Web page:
2. Give the Department of the Treasury access to the Social Security Administration’s death data

The Treasury Inspector General for Tax Administration has reported that almost 1.1 million payments of approximately $1.4 billion dollars have gone to deceased recipients through economic impact payments as of April 30. These improper payments stem from tension between a desire to make payments speedily as promised to the public and an initial decision by the Internal Revenue Service (IRS) counsel that the statutory wording compelled payment to individuals who had filed taxes but were deceased at the time of payment. The IRS counsel believed that the ”IRS did not have the legal authority to deny payments to those who filed a return for 2019, even if they were deceased at the time of payment.” Also, the counsel claimed that decedents were not precluded from the program as the CARES Act required the IRS “to apply the same set of processing rules to recipients who had filed a 2018 return but not yet a 2019 return.” After being informed of the situation, the Department of the Treasury coordinated with the IRS to reverse the previous determination and define payments to decedents as improper. 

Additionally, the Social Security Act only provides the IRS access to the Social Security Administration’s death records. However, it does not give access to the Department of the Treasury and Bureau of the Fiscal Service, which handle payment distribution. In response to these improper payments, the GAO suggests an amendment to the Social Security Act to provide access and mandate its use for future payments. Although this would not have stopped the initial payments that resulted from the IRS counsel’s legal decision, it will assist the integrity of future payments and act as a safeguard.

3. Incorporate GAO formula into Medicaid’s benefit calculations

Based on historical observations, the Federal Medical Assistance Percentage (FMAP), which dictates the amount of state funding towards Medicaid services the federal government matches, has been insufficient during economic downturns. Since it is calculated based on the state’s per capita income, the current FMAP formula fails to adequately account for present conditions. Attempts to temporarily increase funds under FMAP in these situations have been slow.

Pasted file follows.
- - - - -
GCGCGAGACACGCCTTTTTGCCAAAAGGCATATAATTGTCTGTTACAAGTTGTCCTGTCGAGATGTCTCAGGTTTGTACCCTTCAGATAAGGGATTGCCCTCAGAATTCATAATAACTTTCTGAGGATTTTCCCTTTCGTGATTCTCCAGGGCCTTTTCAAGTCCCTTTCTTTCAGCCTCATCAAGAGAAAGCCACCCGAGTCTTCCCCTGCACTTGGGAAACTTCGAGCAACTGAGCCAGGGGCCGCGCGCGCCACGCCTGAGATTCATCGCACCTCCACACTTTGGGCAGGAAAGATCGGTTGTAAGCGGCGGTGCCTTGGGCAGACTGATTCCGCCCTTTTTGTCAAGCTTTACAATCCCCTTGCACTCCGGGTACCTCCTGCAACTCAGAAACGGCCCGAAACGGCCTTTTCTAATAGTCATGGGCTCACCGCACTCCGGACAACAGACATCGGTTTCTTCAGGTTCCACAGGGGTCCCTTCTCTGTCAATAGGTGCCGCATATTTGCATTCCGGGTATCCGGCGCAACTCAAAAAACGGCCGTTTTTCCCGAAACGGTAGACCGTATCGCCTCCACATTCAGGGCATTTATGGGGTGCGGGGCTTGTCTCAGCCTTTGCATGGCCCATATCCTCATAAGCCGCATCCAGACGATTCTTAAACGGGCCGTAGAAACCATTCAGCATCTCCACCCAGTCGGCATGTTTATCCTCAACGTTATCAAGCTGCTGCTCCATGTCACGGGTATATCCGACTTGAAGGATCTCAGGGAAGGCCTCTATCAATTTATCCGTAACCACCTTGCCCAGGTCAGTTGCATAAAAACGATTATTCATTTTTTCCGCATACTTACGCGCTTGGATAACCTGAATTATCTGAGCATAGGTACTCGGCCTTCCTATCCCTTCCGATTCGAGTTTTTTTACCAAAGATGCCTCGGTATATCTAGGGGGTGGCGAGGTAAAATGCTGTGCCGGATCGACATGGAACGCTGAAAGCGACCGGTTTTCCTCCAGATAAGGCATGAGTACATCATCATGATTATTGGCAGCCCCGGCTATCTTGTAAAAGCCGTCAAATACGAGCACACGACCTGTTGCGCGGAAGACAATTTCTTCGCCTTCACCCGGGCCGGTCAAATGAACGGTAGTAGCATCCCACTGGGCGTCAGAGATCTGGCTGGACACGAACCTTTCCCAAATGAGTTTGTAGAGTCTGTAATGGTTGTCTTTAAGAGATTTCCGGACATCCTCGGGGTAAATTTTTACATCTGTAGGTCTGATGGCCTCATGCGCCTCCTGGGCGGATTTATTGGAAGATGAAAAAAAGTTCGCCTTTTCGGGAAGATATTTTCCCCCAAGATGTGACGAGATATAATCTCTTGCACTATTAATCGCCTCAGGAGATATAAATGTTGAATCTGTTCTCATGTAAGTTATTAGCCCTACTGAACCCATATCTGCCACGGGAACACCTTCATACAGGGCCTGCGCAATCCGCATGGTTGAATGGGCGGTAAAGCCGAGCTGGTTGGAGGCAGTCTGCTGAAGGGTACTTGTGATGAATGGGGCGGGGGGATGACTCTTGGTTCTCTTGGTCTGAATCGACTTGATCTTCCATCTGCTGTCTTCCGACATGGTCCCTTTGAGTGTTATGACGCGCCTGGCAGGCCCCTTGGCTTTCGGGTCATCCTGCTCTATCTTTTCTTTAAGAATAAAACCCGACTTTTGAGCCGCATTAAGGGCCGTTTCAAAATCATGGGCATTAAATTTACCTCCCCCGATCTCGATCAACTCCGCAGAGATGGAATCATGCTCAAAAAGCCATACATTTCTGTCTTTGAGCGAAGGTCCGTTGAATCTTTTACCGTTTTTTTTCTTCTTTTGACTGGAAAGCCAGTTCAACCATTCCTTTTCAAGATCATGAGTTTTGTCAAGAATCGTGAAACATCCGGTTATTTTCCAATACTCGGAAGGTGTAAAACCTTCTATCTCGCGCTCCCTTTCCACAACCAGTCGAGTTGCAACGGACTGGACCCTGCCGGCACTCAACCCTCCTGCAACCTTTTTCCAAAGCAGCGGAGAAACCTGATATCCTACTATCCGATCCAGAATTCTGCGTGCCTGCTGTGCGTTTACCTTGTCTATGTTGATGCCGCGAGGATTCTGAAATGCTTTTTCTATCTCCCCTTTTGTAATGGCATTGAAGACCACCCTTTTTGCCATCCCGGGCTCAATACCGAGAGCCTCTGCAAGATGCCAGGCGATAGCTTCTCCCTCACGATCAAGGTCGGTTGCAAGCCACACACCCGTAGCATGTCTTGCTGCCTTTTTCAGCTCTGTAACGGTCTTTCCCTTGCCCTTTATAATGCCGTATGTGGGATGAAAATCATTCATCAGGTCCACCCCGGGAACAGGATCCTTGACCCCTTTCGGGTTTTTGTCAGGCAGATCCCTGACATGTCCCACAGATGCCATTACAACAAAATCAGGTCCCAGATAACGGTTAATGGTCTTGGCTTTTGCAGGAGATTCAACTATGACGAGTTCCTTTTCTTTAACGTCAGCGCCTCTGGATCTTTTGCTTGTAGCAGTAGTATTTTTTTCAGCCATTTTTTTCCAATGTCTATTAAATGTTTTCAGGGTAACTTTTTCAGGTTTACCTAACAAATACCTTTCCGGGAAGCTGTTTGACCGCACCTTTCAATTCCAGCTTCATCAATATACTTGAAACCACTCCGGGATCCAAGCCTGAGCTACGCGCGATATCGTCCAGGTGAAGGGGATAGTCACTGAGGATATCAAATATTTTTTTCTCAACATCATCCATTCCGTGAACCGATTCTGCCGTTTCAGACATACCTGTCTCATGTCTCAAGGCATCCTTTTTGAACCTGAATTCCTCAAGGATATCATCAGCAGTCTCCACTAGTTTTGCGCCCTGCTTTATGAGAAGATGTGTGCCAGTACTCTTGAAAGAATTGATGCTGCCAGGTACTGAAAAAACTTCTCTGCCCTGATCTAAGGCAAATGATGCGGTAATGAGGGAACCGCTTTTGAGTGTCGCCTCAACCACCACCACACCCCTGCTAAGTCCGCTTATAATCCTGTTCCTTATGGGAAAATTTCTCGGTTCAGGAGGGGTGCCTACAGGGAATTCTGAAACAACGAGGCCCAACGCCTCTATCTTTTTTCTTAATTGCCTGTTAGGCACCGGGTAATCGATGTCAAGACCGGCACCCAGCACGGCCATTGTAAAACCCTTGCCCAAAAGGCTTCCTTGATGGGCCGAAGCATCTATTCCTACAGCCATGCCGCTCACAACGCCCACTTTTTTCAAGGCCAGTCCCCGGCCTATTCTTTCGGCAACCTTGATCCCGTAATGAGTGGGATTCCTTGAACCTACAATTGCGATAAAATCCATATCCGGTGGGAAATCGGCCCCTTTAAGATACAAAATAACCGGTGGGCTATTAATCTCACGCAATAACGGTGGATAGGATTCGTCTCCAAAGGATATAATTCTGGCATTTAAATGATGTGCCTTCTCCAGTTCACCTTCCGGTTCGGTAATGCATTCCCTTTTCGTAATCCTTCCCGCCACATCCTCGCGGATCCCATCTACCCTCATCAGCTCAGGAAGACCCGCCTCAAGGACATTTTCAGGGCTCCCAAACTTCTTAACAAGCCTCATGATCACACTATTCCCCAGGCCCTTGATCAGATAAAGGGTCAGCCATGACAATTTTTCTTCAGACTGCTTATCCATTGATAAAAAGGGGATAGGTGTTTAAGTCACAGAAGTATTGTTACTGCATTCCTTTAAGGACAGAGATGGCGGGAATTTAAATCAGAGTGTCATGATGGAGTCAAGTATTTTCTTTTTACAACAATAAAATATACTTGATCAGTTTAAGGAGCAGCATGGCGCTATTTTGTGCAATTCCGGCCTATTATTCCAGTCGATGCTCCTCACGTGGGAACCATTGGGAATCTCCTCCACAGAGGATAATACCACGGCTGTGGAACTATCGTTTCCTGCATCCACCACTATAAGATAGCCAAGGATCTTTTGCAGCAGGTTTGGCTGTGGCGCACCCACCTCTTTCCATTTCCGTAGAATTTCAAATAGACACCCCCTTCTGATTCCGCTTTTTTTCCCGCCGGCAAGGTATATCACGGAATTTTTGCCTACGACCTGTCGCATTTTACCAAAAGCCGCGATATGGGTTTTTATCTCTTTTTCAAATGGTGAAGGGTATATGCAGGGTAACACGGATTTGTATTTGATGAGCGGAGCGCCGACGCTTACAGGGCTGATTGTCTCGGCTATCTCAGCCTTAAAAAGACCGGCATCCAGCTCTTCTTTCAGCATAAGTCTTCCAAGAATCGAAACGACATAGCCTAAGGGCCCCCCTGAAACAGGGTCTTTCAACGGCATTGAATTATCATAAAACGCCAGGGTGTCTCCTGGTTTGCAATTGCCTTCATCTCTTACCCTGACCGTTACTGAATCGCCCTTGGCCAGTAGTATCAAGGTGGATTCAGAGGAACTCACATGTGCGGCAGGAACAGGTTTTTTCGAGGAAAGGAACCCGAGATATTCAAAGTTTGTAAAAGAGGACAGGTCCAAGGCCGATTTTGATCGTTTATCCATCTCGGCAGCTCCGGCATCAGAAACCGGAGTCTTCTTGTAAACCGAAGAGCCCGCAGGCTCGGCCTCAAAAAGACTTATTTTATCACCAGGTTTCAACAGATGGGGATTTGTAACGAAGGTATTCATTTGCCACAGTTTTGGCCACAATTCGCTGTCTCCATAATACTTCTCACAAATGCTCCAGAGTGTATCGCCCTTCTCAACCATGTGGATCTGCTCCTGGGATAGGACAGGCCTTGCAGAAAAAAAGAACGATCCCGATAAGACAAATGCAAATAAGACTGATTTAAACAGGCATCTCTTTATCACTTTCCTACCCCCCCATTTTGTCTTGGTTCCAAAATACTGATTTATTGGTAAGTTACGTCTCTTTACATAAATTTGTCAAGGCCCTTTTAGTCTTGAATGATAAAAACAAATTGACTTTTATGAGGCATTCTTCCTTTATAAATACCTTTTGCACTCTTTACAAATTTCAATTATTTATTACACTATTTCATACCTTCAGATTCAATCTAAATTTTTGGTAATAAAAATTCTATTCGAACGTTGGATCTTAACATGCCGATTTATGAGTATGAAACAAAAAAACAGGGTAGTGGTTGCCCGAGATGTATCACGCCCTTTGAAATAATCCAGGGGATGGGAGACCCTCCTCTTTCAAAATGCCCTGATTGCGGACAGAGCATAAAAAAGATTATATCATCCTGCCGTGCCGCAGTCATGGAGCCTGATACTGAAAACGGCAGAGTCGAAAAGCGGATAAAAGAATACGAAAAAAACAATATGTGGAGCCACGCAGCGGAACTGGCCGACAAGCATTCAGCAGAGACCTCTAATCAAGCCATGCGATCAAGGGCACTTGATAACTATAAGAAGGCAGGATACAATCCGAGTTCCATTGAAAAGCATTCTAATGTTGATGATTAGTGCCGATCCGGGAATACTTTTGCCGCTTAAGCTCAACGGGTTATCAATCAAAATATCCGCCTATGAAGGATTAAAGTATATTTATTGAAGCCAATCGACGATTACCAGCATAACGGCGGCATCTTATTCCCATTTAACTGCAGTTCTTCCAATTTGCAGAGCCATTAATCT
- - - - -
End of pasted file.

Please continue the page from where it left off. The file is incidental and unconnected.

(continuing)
Since the Families First Coronavirus Response Act allocates supplemental temporary funding to states through the FMAP, the GAO has constructed a formula that aims to assist states early in the downturn and provide sufficient funding based on their individual needs. This formula will initiate when there has been a persistent decrease in the states’ employment-to-population (EPOP) ratio, which is a purposefully easily accessible data point. In addition, its calculations integrate the below variables into its allocation of funding to states, making it more dynamic.

  • Increases in unemployment, as a proxy for changes in Medicaid enrollment;

  • Reductions in total wages and salaries, as a proxy for changes in states' revenues

GAO Recommendations for Administration Consideration

1. Mandate the Department of Labor, Small Business Administration, and Department of Treasury to disseminate information to state unemployment agencies regarding the PPP loans and potential for incorrect payments